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Root Canals & Extractions

At our Edmonton dental office, our dentists perform root canals and extractions on teeth that can not be repaired or preserved with less invasive treatments like fillings, inlays, onlays or crowns alone.

What is a Root Canal?

In the past, a tooth with a diseased nerve would probably need to be removed. These days, however, we can perform a root canal procedure to save the tooth.

Root canals are a relatively simple procedure involving one to three office visits. Best of all, having a root canal when necessary can save your tooth and your smile!

Root Canal FAQs

What is the purpose of a root canal?

A tooth's nerve is not vital to its health and function after it has emerged through the gums. After that point, the nerve's only function is to provide the sensation of hot or cold temperatures. In other words, the absence of a nerve will not affect the function of the tooth.

When a tooth is cracked or has a deep cavity, bacteria can enter the pulp tissue and can cause an infection inside the tooth, at the nerve. If left untreated, eventually an abscess may form. If the infected tissue is not removed, pain and swelling can result, and it can eventually cause damage to your jawbones, and your overall health. In these cases, the solution is often to remove the infected nerve of the tooth via a root canal.

What are the signs that a root canal is needed?

Teeth that require root canal therapy don't always hurt. That said, signs you may need a root canal include severe toothache, pain when chewing or with pressure, prolonged sensitivity or pain in response to hot and cold, dark discolouration of the tooth, and swelling and tenderness in the surrounding gums. If you experience any of these symptoms, contact your dentist. Only your dentist can determine if a root canal will be an appropriate treatment.

What happens during a root canal?

Root canal treatment involves one to three visits to our office. During treatment, your dentist will remove the affected tissue, and the interior of the tooth will be cleaned and sealed. The tooth will then be filled with a dental composite. If your tooth had extensive decay, your dentist may place a crown to strengthen and protect the tooth from breakage. As long as you continue to care for your teeth and gums with regular brushing, flossing, and checkups, your restored tooth can last a lifetime.

Tooth Extractions

There are times when it is necessary to remove a tooth in order to preserve the overall health of the mouth.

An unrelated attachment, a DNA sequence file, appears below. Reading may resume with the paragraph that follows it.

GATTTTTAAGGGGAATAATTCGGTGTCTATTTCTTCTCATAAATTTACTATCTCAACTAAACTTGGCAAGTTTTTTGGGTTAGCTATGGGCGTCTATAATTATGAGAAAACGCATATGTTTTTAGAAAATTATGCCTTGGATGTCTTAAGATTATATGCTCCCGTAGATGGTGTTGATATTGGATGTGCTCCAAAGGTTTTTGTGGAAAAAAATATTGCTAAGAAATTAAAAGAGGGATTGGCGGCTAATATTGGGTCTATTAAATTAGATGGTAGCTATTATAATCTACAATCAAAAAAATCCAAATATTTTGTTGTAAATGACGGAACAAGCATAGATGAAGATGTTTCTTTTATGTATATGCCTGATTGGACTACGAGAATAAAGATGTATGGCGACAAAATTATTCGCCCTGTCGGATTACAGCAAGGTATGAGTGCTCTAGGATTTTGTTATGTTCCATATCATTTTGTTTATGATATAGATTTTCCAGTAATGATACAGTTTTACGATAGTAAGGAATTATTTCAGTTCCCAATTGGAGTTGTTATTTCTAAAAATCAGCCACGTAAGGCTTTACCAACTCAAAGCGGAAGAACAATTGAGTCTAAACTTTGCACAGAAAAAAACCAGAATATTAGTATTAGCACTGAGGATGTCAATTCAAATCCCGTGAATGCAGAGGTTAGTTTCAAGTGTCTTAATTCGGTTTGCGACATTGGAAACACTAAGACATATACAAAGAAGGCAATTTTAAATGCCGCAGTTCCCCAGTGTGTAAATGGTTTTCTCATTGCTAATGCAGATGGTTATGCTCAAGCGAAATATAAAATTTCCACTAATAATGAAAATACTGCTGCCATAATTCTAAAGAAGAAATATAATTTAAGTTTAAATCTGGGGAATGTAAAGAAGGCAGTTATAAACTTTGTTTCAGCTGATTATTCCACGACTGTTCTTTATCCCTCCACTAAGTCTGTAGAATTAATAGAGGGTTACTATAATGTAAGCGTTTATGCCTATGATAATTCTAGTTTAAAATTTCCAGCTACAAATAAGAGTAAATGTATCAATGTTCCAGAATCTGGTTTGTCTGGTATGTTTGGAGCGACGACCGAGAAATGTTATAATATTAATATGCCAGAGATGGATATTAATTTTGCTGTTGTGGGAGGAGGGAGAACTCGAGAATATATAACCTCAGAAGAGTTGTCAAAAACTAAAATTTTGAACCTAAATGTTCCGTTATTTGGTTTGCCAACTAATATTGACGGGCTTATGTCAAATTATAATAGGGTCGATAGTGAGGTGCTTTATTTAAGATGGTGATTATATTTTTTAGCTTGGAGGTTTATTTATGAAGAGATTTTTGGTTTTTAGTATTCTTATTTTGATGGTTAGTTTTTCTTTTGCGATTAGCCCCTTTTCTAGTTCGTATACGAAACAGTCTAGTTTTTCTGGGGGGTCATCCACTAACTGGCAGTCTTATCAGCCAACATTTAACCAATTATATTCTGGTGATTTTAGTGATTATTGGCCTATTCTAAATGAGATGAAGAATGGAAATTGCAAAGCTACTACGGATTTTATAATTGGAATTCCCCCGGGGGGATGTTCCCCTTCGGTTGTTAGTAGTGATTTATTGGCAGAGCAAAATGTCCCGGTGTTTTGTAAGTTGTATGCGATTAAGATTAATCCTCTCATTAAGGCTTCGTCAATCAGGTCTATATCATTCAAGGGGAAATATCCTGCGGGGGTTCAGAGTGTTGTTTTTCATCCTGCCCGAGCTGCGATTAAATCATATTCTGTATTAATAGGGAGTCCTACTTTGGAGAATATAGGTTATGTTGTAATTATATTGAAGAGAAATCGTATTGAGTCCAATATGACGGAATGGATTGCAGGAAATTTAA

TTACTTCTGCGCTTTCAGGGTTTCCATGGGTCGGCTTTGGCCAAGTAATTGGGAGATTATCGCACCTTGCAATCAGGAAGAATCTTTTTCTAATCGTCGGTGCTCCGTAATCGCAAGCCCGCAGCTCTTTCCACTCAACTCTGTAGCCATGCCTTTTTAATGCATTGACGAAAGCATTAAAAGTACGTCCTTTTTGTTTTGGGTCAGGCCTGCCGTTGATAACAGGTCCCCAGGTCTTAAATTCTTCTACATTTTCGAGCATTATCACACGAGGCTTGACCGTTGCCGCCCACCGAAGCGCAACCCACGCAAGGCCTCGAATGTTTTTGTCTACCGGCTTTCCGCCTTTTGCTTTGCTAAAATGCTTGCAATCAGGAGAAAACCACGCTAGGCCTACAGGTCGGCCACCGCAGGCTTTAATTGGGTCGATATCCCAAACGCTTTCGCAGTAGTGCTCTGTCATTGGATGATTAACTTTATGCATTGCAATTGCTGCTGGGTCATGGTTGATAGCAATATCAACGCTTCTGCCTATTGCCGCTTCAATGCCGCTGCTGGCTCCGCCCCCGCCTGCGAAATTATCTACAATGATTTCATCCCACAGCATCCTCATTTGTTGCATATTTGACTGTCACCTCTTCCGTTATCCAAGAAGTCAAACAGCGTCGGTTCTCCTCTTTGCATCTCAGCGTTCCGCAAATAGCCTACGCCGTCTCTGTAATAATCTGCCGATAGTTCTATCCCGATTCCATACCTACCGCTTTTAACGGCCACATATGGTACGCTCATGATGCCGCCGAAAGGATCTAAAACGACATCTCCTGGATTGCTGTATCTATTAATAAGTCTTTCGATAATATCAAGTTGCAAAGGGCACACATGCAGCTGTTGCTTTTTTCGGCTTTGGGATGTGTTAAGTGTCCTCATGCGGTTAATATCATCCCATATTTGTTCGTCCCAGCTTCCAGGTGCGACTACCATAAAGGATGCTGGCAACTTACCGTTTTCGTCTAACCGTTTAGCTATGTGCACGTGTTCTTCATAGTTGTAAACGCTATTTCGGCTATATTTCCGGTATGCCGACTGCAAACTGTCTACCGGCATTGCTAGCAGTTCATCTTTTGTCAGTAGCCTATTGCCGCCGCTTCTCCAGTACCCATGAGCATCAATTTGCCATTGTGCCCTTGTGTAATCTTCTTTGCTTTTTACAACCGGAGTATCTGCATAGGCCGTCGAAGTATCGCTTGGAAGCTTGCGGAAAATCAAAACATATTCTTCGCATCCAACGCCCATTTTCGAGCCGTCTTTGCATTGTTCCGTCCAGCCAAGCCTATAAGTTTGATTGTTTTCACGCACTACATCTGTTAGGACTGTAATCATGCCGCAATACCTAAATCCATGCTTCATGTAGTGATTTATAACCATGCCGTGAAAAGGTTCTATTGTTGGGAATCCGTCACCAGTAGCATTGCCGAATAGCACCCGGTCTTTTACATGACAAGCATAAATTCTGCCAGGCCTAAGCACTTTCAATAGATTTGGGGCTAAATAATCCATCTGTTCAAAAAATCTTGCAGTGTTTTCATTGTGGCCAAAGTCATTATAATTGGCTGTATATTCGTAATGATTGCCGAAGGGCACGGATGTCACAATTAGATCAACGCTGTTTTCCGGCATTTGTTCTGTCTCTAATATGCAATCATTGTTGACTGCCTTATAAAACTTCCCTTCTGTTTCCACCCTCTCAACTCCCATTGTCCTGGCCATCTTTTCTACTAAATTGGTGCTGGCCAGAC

A dental extraction is the removal of a tooth from the dental alveolus in the alveolar bone.

Extraction FAQs

Why do teeth sometimes need to be extracted?

In some cases, a baby tooth has misshapen or long roots that prevent it from falling out as it should, and the tooth must be removed to make way for the permanent tooth to erupt. An adult tooth may have so much decay that it puts the surrounding teeth and jaw at risk of decay as well, and must therefore be removed.

Teeth that are infected or severely damaged can also require an extraction, and in some cases, orthodontic intervention and or problems with wisdom teeth my require an extraction to take place as well.

What happens during an extraction?

The root of each tooth is encased within your jawbone in a tooth socket, and your tooth is held in that socket by a ligament. In order to extract a tooth, your dentist will expand the socket and separate the tooth from the ligament that holds it in place. This procedure is typically completed very quickly, but if you are worried about it, you may want to talk to your dentist about undergoing sedation for the procedure.

What happens after the extraction?

Once a tooth has been removed, neighbouring teeth may shift, causing problems with chewing or with your jaw joint function. To avoid these complications, your dentist will recommend that you replace the extracted tooth. There are a variety of options for replacing missing teeth, including dentures, dental implants, and bridges, and your doctor will discuss all your option with you.



Get in touch if you have questions about Root Canals & Extractions

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